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Thursday, November 19, 2015

The Weekly Roundup: 2015 Eater Awards, Court Street Grocers Takes On Manhattan and Daily Coffee Will Help You Live Longer

  • An Acclaimed Sushi Chef’s Fight Against the DOH Cost Him His Job: Sushi chef David Bouhadana is now out of a job at Sushi Dojo, four days after he launched a petition asking New York City's Department of Health to reconsider its no-bare-hand-contact rule. Sushi Dojo reopened over the weekend for the first time since October 22, when it was shut down by the DOH for Bouhadana's refusal to wear gloves or post his health inspection grade, among other reasons, but it did so without the vocal chef in the kitchen.
  • First Look: Combina Opens in SoHo Merging Spanish and Israeli Flavors.  On Tuesday, November 17, chef Einat Admony (Taim, Bar Bolonat, Balaboosta) will open Combina in SoHo. The restaurant takes influences both from Admony's native Israeli cuisine (which she has made famous at her other eateries Taim, Balaboosta and Bar Bolonat), as well as Spanish cuisine, hence the name, Combina.
  • The 2015 Eater Awards for New York City: Here are the winners for Chef of the Year, Restaurant of the Year, So Hot Right Now, Stone Cold Stunner, and Bartender of the Year.
  • Where to Eat the Best Sushi in NYC: In many ways, sushi bars have become the ultimate high-roller dining experience in New York. The past decade has seen the city's raw-fish ranks swell with a wave of excellent omakase spots and a rising tide of truly talented chefs. Whether you want a classic midtown experience or a boundary-pushing meal downtown, or you're just in search of the most reliable cheap supermarket sushi in town, these are the best places to eat raw fish right now.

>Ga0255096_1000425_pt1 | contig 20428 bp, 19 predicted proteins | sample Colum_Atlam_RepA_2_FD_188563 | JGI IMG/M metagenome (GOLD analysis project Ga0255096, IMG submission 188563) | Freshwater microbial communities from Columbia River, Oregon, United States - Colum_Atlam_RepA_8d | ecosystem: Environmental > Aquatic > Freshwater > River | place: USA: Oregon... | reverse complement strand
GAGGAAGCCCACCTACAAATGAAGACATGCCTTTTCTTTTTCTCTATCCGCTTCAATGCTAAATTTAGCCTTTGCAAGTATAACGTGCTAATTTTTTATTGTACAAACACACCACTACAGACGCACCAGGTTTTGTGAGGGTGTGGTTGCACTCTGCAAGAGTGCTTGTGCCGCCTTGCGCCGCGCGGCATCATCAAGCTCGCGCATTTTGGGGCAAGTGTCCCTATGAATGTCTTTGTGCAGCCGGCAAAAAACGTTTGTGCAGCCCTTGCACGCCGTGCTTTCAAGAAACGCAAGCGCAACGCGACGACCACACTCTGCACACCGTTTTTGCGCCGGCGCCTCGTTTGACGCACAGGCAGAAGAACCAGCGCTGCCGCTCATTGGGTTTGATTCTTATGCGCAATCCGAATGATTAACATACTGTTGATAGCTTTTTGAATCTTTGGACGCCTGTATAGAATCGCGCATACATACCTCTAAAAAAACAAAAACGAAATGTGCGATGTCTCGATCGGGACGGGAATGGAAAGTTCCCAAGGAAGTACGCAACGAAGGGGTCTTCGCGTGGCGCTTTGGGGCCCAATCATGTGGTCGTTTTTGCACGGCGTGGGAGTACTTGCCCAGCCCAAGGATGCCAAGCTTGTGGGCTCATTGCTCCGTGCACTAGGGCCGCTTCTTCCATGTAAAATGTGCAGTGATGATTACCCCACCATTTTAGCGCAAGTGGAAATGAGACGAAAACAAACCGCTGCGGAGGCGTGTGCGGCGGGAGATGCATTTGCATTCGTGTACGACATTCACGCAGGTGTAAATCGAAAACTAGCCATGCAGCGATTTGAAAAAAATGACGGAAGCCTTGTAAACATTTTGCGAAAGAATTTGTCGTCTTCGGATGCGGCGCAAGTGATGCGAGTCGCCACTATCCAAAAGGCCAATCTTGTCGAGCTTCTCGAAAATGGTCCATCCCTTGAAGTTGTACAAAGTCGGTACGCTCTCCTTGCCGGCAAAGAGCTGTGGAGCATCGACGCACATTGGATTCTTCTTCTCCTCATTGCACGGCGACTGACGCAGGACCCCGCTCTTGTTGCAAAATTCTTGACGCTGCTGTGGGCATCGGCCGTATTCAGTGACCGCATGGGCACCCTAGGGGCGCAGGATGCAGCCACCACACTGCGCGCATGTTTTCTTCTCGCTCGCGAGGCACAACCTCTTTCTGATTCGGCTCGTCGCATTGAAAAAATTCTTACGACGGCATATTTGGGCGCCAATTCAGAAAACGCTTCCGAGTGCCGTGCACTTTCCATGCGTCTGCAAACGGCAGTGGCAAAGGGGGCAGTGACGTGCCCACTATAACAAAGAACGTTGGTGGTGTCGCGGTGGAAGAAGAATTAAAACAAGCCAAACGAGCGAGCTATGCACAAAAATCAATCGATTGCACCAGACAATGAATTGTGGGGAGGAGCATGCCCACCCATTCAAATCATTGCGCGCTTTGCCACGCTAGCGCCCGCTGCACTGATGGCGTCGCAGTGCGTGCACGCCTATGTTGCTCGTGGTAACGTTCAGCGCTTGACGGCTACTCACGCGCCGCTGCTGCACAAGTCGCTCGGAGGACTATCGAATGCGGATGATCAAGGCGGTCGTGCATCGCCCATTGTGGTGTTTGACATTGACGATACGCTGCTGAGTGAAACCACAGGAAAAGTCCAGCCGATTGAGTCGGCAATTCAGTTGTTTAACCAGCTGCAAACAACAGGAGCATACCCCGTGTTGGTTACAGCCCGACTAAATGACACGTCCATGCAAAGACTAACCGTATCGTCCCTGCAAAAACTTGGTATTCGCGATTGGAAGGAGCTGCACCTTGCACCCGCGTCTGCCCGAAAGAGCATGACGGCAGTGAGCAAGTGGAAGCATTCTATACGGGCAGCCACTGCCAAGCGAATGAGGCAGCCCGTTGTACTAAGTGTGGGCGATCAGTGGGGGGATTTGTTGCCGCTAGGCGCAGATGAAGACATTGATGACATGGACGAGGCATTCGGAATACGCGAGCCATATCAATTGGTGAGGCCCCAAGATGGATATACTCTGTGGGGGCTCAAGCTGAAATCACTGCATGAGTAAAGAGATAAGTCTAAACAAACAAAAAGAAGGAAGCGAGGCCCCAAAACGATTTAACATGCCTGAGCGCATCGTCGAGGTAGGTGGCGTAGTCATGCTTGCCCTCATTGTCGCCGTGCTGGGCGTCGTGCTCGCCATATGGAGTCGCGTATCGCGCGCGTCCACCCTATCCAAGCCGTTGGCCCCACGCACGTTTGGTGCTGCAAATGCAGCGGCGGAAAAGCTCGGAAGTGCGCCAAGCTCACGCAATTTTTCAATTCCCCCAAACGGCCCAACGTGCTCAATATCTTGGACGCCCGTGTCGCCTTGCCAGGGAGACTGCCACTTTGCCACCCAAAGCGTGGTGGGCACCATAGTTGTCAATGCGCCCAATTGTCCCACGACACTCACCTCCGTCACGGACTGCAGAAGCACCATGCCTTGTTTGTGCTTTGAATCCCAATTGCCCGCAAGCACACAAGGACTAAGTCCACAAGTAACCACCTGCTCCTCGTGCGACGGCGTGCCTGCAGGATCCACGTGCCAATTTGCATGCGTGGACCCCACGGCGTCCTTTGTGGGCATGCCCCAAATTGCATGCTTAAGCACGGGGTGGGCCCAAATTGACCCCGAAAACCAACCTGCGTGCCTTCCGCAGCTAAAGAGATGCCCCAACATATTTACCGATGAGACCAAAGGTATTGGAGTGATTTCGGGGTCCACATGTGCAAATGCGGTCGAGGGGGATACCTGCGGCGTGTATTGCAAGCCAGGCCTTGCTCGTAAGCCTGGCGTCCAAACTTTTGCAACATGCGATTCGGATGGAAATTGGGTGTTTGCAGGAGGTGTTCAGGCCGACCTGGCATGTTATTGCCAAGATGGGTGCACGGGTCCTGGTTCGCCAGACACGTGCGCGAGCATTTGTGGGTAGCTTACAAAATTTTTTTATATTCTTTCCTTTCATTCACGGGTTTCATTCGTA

• The House That Julia Built: It may come as a surprise to learn that Julia Child, America’s quintessential French chef, lived in France for only a short time. But from her first breathless arrival in the fall of 1948 to her departure less than six years later en route to her husband’s diplomatic posts in Bonn and Oslo, few Americans had immersed themselves so deeply in the country’s cuisine.
  • Urban Outfitters Will Buy One of America’s Most Celebrated Restaurant Groups: Over the last few years, Urban Outfitters has been making a big push to integrate food and dining into its stores — see, for example, Ilan Hall's the Gorbals, which opened in Urban Outfitters' massive Williamsburg complex, citing increased spending in the food world and the difficulty of getting shoppers who rely on e-commerce inside the actual stores.
  • Drink To Your Health: Study Links Daily Coffee Habit To Longevity.  "In our study, we found people who drank three to five cups of coffee per day had about a 15 percent lower [risk of premature] mortality compared to people who didn't drink coffee," says one of the study authors, nutrition researcher Walter Willett of the Harvard School of Public Health. Decaf drinkers also saw benefits.
  • Our 11 Favorite Winter Squashes (& How to Cook Them).  Because the texture of a squash can and should impact how you prepare it, we thought it would be handy to break down some of the most common edible squashes by texture—soft squashes, hard squashes, and those squashes that can only be described as weird but lovable. Here's what to make with each...